As designers, we are required to record a certain number of CEUs (continued education units) each year. These could be events, online courses, meetings, certifications, etc. We do this to stay up-to-date on industry news, educated on changes, and learn from the experts.
I recently attended an event put on by Steelcase Health titled, “Time for Change: New Solutions for Healthcare Spaces.” At the event, Steelcase researchers presented key insights from 18 studies involving 15,000 hours of observations in the healthcare field. The studies focused on the wellbeing of people, both professionals and patients.
The presenter, Joey Schihl from Steelcase, stressed that whenever he speaks with healthcare networks and professionals, he asks them, “Where does the healing begin in your facility?” The answer is, the healing should begin when you walk in the door. Good design should be implemented holistically. No space or role should be overlooked; everyone involved from provider to patient to partner should be considered and included.
So the question becomes: Can the places where healthcare happens improve our experience and lead to better health?
Fast Facts on the healthcare industry:
- The U.S. spends over $3 trillion annually on healthcare.
- 187,000 people die from medical errors and hospital-acquired infections each year, which is the 4th leading cause of death in the U.S.
- 60 percent of the U.S. population fails to meet baseline metrics of good health.
- 1 in 3 patients think providers do not spend enough time on their care.
- Top challenges faced by healthcare professionals include: total cost management, revenue generation health outcomes and patient/staff satisfaction.
“We’ve created this expectation for healthcare professionals to take care of us, when, in fact, we’re not supporting or encouraging them to take care of themselves.” — Schihl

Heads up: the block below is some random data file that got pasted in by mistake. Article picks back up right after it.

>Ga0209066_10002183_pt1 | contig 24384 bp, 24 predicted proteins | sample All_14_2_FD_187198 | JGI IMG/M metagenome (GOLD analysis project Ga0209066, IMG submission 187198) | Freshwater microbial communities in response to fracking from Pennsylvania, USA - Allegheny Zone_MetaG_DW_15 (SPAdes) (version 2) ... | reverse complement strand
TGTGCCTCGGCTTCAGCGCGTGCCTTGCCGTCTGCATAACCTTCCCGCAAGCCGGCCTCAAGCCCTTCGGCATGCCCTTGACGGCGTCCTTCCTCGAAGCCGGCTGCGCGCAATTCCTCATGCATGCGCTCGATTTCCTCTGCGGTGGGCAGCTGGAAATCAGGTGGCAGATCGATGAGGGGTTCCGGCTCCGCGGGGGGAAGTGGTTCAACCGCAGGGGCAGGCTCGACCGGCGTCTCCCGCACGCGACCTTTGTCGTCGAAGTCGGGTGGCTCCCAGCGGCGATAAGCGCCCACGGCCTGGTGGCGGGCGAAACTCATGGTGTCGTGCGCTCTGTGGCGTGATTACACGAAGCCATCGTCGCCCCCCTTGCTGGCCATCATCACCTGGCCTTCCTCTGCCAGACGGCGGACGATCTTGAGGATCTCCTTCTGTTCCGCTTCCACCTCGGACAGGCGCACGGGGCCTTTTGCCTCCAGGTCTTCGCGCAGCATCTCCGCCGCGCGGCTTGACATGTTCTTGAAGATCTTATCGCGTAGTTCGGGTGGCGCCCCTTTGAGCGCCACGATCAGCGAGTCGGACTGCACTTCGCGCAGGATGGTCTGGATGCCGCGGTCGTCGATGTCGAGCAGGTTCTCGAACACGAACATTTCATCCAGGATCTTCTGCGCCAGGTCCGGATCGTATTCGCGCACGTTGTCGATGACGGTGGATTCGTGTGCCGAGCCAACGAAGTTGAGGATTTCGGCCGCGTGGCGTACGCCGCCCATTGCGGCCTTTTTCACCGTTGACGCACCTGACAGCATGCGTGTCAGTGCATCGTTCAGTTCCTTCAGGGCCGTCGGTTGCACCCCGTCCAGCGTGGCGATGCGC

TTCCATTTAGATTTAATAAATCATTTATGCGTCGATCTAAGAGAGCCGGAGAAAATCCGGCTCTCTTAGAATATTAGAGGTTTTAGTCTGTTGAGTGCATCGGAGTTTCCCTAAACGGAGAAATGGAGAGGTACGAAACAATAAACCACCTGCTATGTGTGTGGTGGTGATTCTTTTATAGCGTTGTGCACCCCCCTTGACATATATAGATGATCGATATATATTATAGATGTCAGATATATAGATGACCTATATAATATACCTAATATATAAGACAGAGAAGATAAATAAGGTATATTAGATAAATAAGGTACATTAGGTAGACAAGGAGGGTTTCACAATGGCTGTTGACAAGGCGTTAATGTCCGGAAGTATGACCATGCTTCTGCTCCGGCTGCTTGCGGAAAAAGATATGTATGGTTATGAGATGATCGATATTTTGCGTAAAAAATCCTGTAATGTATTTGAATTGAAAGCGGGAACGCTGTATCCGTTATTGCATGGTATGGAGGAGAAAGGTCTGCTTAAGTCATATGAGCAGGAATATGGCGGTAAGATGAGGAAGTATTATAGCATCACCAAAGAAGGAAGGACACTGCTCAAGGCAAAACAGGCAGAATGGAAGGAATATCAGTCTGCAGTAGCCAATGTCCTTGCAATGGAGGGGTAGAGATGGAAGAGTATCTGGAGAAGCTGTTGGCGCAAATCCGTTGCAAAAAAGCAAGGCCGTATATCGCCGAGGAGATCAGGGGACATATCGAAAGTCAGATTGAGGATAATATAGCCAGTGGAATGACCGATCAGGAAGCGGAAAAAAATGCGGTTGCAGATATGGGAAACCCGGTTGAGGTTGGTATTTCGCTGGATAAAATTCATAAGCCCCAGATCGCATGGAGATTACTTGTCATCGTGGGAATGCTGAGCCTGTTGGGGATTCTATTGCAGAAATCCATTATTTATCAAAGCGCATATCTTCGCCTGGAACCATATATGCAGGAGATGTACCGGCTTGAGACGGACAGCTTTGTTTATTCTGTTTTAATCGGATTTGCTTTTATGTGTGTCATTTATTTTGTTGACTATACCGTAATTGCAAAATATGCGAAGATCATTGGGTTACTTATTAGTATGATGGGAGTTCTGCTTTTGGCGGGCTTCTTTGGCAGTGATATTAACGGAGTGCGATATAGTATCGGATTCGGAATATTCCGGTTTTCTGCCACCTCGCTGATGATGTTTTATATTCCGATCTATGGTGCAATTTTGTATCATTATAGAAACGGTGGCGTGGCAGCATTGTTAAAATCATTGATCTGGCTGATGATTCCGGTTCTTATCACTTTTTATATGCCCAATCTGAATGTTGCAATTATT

The industry is shifting toward a need for better design that takes care of the patients’ needs, while also creating an environment for healthcare professionals to take care of themselves. With these facts in mind, Mr. Schihl then presented two significant design principles that Steelcase recommends implementing to combat these challenges:
Design Principle 1: Humanize, Empower, Connect and Design for the Human Factor.
“Healthcare has shifted from process-driven to experience-driven. Its focus is the human factor.” — Schihl
Much of Steelcase’s research was based upon this question: How do we integrate technology without breaking the communication barrier? That’s where the second design principle comes into play.
Design Principle 2: Integrate Experiences by Connecting People, Place and Technology.
In the healthcare field, these “experiences” mainly take place in exam spaces, workspaces for clinicians, patient rooms, oncology treatment spaces and waiting spaces. Here’s one of the examples Steelcase gave for redesigning how people experience healthcare:
Example: Waiting Places
Observations of Current Waiting Places:
- Empty, wasted time
- Single-purpose space
- One room: chairs crowded in rows, limited choices
- No technology
- Few outlets, laces for personal devices
- Uncomfortable, unappealing
- Few diversions
Key Insights from Research
- Technology empowers meaningful waiting.
- People naturally seek separation from strangers and proximity with family while waiting.
- Active, productive waiting calls for a variety of environments.
- Physical and emotional comfort is important when waiting.
- Waiting is an ideal opportunity to educate people on good health.
Practical Applications for New Waiting Places
- Individualized cubbies with iPads and comfortable stools.
- Coffeeshop-styled booths, tables, and chairs.
- Lounge area with chairs, couches, tables, etc., with sectioned off areas for families or groups of loved ones.
- Many power outlets conveniently places throughout the space.
Healthcare is a fascinating field for me as an interior designer because it’s a complex puzzle, involving lots of codes and regulations, and requires a great deal of problem solving. The field is currently going through a big shift from being a generic institution to a new realm of opportunities for designers. There is so much potential to be a part of this world, a part of the healing process, and have an indirect effect of the lives of other people.